I've been living in my hilltown home for about 32 years. In that time, Jehovah's Witnesses have been coming to my door at least once every three years, usually in the spring. I suppose the reason for such frequent visits is that there is a Kingdom Hall less than half an hour's drive from here.

I'm not at all adverse to inviting them in for a discussion on religion, especially since the visitors are different people each time. Over the years, however, these discussions have gotten rather boring and offer little that's new or challenging. By and large, JW's are the most closed-minded, intellectually illiterate theists I've ever encountered. During the early 1990's I took to issuing this caveat to them before entering into any discussion: "You're not qualified to witness to an atheist because neither of you (they always come here in pairs) understands what atheism is, nor do you understand atheistic or humanistic philosophy."

My questions for atheists in this forum are: How often to Jehovah's Witnesses come to your door or canvas your neighborhood? How do you deal with them? Do you converse or correspond with them? Do you tell them to take a hike? Do they know that you're an atheist? Have they ever simply walked away upon finding out you're an atheist? Do you have any interesting anecdotes about your encounters with JW's either at your door or elsewhere?

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Jehovah's Witnesses came to our UCM campus a few years back. They were standing on corners giving out bibles and talking to people. I just walked by them because I didn't care at that time, looking back I wish I had done something. They should have been escorted off campus at least.

There was an interesting podcast by the irreligiosophy guys http://www.irreligiosophy.com/

They interview a female ex-witness, its really interesting. I was especially interested in how they treated women, like objects just like so many other religions.
I get them very rarely here in Australia, when I do I simply say thanks for their time, but I'm an athiest and am not interested in hearing about their religion.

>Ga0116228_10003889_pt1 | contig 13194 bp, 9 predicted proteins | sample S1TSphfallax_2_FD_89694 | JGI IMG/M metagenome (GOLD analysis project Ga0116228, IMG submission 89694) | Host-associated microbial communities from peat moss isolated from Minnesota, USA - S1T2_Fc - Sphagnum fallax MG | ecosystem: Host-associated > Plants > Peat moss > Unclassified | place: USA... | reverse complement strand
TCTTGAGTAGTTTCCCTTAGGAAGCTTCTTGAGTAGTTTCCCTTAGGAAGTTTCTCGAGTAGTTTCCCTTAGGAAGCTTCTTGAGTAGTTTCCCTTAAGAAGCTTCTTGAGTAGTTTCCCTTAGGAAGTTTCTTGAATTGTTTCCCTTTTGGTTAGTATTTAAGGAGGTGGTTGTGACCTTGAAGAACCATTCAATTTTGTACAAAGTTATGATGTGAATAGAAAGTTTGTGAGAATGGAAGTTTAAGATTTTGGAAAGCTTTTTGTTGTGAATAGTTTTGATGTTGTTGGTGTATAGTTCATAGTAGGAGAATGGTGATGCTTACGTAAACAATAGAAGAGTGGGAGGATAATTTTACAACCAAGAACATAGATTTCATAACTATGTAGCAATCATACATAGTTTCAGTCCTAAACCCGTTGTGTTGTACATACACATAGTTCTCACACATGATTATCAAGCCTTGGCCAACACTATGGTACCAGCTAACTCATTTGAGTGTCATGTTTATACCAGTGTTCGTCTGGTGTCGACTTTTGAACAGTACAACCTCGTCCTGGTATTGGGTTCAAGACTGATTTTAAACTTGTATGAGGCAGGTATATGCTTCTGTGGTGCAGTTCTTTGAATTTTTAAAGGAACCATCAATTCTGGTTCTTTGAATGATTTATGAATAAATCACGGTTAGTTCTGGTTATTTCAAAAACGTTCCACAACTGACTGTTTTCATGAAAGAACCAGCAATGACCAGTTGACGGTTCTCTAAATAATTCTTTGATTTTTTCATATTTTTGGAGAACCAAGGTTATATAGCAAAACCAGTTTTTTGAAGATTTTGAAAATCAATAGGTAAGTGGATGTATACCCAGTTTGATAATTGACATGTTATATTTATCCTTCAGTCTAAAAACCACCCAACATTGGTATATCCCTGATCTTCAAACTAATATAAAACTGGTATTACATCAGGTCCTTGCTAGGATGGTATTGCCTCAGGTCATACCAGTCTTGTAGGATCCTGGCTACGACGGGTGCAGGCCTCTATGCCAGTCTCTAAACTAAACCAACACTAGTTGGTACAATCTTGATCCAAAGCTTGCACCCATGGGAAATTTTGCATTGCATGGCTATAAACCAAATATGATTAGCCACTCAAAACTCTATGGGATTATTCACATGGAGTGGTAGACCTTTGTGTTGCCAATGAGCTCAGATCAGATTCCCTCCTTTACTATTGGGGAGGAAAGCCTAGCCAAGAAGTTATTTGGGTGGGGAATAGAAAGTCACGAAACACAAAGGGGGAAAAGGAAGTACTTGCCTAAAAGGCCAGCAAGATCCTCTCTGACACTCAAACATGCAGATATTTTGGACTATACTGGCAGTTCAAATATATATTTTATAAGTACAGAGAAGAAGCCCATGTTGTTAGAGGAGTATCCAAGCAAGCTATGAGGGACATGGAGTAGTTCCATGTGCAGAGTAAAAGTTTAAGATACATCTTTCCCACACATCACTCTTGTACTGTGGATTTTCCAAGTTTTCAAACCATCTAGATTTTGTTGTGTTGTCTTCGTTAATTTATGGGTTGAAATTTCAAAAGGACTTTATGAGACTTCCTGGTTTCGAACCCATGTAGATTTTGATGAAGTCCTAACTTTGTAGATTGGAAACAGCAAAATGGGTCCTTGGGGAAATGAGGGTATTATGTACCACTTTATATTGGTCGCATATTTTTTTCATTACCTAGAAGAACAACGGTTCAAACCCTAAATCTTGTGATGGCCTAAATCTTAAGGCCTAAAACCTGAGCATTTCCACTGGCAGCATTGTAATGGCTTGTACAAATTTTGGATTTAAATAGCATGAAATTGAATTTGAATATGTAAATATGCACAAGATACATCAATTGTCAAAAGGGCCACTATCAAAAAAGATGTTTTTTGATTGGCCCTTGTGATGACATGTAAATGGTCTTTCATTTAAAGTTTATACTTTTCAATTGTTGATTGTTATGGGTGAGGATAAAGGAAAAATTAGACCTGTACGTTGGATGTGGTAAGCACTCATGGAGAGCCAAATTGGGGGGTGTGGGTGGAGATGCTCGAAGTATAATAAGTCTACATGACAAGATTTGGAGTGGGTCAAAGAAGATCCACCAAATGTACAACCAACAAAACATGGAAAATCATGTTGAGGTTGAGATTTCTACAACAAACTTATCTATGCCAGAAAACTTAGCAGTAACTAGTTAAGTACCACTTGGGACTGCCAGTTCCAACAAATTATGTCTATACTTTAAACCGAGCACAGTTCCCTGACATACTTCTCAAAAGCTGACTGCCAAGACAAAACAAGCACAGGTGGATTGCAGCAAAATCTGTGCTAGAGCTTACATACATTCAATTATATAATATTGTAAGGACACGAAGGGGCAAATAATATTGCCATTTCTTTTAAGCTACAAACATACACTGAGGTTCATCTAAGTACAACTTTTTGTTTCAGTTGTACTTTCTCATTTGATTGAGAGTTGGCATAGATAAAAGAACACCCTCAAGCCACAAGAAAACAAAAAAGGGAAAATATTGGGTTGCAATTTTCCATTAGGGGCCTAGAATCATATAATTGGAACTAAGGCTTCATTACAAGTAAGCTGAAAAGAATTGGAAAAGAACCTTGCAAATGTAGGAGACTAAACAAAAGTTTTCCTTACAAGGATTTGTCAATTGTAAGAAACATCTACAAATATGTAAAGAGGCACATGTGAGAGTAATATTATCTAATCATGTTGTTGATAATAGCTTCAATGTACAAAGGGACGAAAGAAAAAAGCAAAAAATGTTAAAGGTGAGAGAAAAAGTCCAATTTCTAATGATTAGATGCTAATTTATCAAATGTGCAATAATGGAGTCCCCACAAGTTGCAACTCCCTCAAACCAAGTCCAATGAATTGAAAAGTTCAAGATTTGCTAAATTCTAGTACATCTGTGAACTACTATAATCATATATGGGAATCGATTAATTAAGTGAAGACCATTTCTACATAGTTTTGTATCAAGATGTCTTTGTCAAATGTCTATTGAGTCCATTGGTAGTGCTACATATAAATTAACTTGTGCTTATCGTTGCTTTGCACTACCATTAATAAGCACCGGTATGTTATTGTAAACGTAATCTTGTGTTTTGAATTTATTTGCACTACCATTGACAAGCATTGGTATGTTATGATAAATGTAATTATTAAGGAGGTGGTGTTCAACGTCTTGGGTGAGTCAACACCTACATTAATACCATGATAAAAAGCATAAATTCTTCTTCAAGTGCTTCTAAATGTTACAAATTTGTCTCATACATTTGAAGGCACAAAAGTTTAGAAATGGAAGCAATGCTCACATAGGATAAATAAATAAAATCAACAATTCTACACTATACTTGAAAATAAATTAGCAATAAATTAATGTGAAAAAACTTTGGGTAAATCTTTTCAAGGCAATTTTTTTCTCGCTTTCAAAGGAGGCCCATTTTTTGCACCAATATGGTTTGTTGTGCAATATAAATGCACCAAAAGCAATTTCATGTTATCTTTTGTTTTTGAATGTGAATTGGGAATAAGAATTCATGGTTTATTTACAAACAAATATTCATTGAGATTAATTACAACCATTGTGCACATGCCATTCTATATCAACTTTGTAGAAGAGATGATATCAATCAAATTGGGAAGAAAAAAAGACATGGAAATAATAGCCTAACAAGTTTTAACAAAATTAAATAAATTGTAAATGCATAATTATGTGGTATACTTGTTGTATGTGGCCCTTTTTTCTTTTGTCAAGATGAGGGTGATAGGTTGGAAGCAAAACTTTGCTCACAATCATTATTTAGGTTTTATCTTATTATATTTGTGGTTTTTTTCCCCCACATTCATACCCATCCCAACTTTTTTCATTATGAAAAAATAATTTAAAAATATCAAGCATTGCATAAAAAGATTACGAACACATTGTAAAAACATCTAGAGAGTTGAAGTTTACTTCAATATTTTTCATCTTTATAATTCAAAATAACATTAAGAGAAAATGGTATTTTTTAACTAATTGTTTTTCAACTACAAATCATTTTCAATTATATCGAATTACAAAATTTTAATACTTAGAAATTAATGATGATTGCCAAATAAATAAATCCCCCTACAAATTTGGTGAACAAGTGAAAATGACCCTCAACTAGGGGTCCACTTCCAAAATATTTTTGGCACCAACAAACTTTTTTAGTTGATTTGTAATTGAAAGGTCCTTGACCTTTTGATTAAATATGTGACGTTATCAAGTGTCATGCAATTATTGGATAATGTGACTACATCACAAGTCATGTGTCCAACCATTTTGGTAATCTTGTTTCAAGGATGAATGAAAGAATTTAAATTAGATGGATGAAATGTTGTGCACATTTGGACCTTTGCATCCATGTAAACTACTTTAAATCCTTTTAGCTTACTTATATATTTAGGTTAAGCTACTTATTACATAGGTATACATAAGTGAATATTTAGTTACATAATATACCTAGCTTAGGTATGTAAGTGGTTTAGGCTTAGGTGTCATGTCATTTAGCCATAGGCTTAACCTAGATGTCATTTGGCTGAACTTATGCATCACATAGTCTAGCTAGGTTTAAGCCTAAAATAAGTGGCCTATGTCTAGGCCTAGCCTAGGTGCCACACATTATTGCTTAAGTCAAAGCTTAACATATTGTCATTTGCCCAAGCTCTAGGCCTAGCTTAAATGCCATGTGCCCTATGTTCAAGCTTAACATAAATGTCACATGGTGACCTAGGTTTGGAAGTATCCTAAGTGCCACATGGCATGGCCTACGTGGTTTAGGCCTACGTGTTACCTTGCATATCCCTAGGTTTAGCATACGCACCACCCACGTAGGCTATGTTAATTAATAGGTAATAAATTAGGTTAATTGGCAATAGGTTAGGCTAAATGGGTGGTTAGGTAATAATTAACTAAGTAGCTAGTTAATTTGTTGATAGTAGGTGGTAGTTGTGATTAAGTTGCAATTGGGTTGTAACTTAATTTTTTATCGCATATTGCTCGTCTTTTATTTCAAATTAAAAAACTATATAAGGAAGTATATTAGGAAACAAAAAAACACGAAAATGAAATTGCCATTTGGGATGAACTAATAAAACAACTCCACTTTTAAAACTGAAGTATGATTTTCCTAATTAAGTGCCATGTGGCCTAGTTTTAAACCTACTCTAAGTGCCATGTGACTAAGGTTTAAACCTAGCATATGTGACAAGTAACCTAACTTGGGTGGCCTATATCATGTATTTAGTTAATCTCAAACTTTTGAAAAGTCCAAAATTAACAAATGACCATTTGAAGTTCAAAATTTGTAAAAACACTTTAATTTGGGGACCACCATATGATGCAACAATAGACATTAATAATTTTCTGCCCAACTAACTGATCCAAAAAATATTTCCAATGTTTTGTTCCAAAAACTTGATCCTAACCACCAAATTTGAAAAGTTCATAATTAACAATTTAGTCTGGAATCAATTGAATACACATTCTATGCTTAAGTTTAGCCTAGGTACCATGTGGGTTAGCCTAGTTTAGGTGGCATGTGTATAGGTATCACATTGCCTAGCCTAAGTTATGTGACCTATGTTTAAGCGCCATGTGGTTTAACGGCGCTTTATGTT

I'm not rude to them as it doesn't achieve anything.
When I was younger I would politely tell them I wasn't interested. After a few of them got overly pushy or downright rude, telling me Im going to burn in hell, I gave up being civil. Now I just laugh and slam the door in their faces. I do this with both the JW's and the Morons. I'd love to get them both to show up at my door at the same time. It'd be a hoot to try and get them to fight over my soul, LOL.
After a few of them got overly pushy or downright rude, telling me Im going to burn in hell, I gave up being civil.

In the interest of accuracy, no JW ever told you that you were going to "burn in hell". JW's don't believe in such a thing and never have.
With all the mormons, JWs, & other various jesus freaks who've knocked on my door, i get them confused sometimes. Thanks for the correction.
With all the mormons, JWs, & other various jesus freaks who've knocked on my door, i get them confused sometimes. Thanks for the correction.

Don't get me wrong, they still see you as bird food if you don't join.
I agree with Nate. Whenever I've brought up the subject of Hell with JW's, they've always said that they don't believe in Hell. According to them, souls that die in sin face oblivion.
My neigbors were JW's. The guy would talk to me and was pretty cool. The wife would give me a quick nod at the most. They never tried to talk to me about their cult. I am not sure if that is because I am an atheist or out of respect for the neigbors.